A day after Donald Trump was sworn into office, approximately 1,500 San Antonio citizens assembled to “March Against Hate” at city hall.
Positioned in the front of the “From SA to DC, March against Hate,” was a white-haired elderly woman, in a wheelchair, gripping a sign stating “Not My President.”
The peaceful march was sparked by a small group of women.
“First it was as small as five people,” peacemaker and organizer Marisa Gonzalez said. “Then it grew to like 10 – 20 people to help organize. . . mostly women from the Women’s International Day March.”
The diverse group of marchers had personal reasons for participating such as state-wide funding cuts to Planned Parenthood, LGBT rights, climate change, Muslim rights, local politics, voting and several other issues.
Despite that, marchers had one common goal: equality.
Since 2007, San Antonio has required a permit to march, however, that did not thwart San Antonio citizens from marching.
“San Antonio is our city,” Raquel Torres shouted on the steps of city hall. “These are our streets.”
The march kicked off with a rally at San Antonio’s City Hall where women, men, children and elderly all gathered with signs that illustrated diverse set of social issues.
“We must love and protect each other,” Barbie Hurtado shouted as the sea of marchers echoed her. “It is our duty to fight for freedom. It is our duty to win. We have nothing to lose but our chains. Let’s go!”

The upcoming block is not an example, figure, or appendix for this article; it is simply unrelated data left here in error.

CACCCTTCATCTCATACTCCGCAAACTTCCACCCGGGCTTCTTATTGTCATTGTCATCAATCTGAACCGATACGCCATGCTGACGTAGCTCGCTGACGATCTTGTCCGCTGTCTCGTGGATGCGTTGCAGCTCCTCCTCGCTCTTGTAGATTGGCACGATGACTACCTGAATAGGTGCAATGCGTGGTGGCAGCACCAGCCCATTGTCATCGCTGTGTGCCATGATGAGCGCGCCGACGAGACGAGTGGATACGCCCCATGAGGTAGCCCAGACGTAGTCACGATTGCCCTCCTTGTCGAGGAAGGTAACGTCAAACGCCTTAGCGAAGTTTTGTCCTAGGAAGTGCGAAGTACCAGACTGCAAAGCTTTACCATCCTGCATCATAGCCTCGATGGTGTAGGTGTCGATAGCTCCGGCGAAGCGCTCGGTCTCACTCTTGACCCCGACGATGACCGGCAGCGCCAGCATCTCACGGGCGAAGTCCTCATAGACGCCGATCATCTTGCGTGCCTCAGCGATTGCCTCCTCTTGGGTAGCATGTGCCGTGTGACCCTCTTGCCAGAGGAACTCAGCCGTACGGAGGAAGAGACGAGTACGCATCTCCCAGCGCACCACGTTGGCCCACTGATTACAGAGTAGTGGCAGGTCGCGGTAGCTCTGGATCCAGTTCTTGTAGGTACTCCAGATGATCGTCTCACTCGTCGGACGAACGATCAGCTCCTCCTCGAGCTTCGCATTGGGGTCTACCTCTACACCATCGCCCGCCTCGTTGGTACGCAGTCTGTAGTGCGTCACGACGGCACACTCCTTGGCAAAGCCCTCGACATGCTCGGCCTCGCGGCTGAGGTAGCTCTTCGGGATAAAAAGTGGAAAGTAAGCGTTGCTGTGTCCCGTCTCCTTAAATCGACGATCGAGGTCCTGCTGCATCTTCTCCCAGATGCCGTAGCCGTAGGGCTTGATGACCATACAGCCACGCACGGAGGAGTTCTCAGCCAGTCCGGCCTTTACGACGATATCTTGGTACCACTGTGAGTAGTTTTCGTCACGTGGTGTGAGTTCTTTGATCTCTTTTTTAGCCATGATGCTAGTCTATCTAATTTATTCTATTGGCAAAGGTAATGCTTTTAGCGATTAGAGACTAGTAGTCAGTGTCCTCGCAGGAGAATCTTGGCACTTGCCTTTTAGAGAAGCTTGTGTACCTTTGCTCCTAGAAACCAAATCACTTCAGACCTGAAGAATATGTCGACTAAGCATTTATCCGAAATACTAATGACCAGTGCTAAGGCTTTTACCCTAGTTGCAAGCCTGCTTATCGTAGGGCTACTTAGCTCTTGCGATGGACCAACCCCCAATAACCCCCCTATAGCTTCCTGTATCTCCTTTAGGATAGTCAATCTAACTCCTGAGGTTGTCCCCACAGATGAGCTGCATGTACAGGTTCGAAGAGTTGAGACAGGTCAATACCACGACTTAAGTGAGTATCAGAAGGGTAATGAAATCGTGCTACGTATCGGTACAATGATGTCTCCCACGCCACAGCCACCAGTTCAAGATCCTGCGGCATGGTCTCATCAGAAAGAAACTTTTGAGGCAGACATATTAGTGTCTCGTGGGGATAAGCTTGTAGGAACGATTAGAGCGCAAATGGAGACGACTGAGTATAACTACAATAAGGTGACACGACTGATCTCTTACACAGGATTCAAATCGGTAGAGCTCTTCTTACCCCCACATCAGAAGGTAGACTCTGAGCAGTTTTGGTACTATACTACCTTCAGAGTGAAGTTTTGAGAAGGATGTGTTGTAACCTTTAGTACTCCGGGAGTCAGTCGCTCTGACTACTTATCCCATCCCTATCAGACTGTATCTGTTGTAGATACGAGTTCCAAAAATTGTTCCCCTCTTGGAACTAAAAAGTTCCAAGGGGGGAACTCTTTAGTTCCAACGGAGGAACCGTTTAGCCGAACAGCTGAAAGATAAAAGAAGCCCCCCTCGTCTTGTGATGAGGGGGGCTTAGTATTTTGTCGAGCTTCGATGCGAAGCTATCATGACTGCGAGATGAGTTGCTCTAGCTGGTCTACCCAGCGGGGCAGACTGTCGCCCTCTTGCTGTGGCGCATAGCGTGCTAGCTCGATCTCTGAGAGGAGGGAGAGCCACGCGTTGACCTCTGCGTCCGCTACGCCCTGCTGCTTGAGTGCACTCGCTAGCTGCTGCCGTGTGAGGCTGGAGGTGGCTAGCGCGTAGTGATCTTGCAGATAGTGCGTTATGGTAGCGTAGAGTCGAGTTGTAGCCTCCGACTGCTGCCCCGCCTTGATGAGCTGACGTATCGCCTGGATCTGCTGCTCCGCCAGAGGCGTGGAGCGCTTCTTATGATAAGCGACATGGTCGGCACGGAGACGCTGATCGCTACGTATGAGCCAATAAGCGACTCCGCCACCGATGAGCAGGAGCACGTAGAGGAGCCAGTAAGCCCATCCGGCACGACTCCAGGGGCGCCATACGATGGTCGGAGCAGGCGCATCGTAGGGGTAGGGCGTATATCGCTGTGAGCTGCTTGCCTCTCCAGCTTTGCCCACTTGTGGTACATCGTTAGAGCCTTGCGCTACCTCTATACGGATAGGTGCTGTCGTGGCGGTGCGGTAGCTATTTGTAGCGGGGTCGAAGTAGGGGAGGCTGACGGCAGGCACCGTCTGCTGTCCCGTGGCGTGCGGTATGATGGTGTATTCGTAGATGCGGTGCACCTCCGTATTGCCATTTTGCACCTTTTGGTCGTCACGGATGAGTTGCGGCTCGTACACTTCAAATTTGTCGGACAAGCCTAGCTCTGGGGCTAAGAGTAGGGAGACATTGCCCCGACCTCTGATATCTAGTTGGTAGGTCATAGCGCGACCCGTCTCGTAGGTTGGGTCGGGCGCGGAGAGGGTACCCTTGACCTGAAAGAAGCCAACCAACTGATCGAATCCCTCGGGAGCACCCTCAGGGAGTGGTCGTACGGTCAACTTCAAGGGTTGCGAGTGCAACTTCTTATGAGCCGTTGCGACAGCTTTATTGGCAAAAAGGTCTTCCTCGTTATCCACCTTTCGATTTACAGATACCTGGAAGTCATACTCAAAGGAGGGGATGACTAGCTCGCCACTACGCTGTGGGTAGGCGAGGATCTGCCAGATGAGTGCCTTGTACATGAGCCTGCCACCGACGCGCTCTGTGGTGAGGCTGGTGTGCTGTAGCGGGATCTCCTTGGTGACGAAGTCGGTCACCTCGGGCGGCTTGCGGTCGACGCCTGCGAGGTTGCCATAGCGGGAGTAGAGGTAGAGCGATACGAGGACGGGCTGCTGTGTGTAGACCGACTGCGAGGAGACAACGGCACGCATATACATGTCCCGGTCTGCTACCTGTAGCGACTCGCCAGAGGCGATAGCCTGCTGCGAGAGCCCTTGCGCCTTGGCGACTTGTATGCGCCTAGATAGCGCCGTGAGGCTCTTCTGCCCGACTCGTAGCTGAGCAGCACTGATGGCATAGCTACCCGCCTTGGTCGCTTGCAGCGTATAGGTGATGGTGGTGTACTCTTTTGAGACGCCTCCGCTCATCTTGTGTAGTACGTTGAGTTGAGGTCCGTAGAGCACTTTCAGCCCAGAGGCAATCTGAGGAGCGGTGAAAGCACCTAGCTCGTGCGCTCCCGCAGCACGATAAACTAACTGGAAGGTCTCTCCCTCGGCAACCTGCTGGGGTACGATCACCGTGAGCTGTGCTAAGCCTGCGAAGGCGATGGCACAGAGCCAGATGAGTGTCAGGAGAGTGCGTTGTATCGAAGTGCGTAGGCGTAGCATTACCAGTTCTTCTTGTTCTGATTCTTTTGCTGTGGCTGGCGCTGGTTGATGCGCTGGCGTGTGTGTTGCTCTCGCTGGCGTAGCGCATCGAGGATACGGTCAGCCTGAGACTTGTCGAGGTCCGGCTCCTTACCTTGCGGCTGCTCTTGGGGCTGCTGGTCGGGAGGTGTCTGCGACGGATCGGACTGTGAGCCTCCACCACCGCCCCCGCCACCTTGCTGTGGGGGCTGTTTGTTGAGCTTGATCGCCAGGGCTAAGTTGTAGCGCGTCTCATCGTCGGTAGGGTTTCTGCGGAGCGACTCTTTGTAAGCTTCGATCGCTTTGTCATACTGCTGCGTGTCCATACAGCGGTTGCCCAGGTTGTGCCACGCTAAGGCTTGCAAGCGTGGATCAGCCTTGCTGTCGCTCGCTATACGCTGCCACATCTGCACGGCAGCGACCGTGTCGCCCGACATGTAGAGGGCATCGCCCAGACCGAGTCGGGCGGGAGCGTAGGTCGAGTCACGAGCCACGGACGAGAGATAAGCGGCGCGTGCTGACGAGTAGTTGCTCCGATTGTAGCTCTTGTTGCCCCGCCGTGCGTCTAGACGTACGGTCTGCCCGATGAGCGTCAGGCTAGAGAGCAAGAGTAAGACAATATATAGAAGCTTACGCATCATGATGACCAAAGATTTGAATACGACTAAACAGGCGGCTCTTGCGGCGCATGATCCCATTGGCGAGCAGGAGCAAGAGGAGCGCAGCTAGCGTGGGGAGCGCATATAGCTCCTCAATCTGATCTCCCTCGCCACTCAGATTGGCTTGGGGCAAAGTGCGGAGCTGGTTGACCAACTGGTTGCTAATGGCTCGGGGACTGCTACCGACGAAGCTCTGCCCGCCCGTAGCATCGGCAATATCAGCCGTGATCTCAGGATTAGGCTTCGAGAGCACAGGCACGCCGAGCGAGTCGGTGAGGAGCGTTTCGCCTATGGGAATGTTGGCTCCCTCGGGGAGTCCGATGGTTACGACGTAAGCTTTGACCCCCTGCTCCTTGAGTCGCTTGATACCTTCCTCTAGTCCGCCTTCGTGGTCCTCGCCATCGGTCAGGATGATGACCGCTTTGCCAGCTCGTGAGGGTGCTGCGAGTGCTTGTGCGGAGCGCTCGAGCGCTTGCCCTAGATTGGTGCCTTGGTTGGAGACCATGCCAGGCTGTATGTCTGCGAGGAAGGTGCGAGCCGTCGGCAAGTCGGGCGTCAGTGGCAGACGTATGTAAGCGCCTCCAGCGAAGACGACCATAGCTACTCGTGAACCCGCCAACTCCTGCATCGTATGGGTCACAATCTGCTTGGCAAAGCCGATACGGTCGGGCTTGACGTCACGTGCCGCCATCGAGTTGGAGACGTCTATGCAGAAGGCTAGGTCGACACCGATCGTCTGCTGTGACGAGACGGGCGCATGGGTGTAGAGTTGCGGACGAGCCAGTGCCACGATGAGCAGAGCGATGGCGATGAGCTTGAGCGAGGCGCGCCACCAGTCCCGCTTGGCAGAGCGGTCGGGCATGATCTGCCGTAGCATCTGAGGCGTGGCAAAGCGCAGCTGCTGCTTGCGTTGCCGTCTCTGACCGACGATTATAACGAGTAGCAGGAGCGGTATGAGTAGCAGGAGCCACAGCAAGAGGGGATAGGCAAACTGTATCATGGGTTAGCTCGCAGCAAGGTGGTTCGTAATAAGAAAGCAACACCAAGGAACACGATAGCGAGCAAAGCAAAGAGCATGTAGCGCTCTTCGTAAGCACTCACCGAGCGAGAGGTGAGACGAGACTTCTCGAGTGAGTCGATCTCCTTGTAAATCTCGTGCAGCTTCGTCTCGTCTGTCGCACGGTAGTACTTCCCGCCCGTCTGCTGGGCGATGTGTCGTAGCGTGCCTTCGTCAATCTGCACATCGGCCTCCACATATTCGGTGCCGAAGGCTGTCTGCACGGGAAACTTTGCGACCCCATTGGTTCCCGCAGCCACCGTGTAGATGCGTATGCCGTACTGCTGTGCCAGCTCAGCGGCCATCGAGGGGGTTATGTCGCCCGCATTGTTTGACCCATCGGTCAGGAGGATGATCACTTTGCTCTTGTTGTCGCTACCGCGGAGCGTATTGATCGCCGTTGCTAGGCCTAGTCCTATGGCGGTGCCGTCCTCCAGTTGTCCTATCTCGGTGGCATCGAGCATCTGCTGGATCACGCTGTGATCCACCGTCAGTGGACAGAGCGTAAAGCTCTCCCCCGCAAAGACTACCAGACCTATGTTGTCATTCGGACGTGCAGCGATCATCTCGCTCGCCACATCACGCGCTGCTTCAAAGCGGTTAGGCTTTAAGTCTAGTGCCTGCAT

The 1.6 mile march commenced at city hall and maneuvered to the heart of the Westside at Estela’s Mexican restaurant.
San Antonio Police Department (SAPD) and peacekeepers guided the march for safety reasons.
“I’m here because I have granddaughters and I have a daughter who was able to marry the woman she loves for the first time in years,” Edgar Pace, who was dressed up as Uncle Sam said.
The march swayed spectators to join as it progressed.
“Women’s rights, equal rights,” chants reverberated for the entire march as well as dozens of others. “Wake up, rise, the resistance is on its way, get involved, register and vote!”
The peaceful protest outlasted the hazing sun as well as citizens with opposing views.
“Trump is your president,” an unidentified gentlemen said to the marchers as he walked to his Ford Explorer.
Passengers in the gentleman’s SUV used their cellphones to film and mock the marchers but SAPD diffused the situation before it escalated.
At the conclusion of the march, many participants felt “empowered” and “hopeful” for San Antonio moving forward.
“I feel really empowered that there are so many people in this community even though we are in this huge Republican state that we are all fighting for the same cause,” Ha Lam said.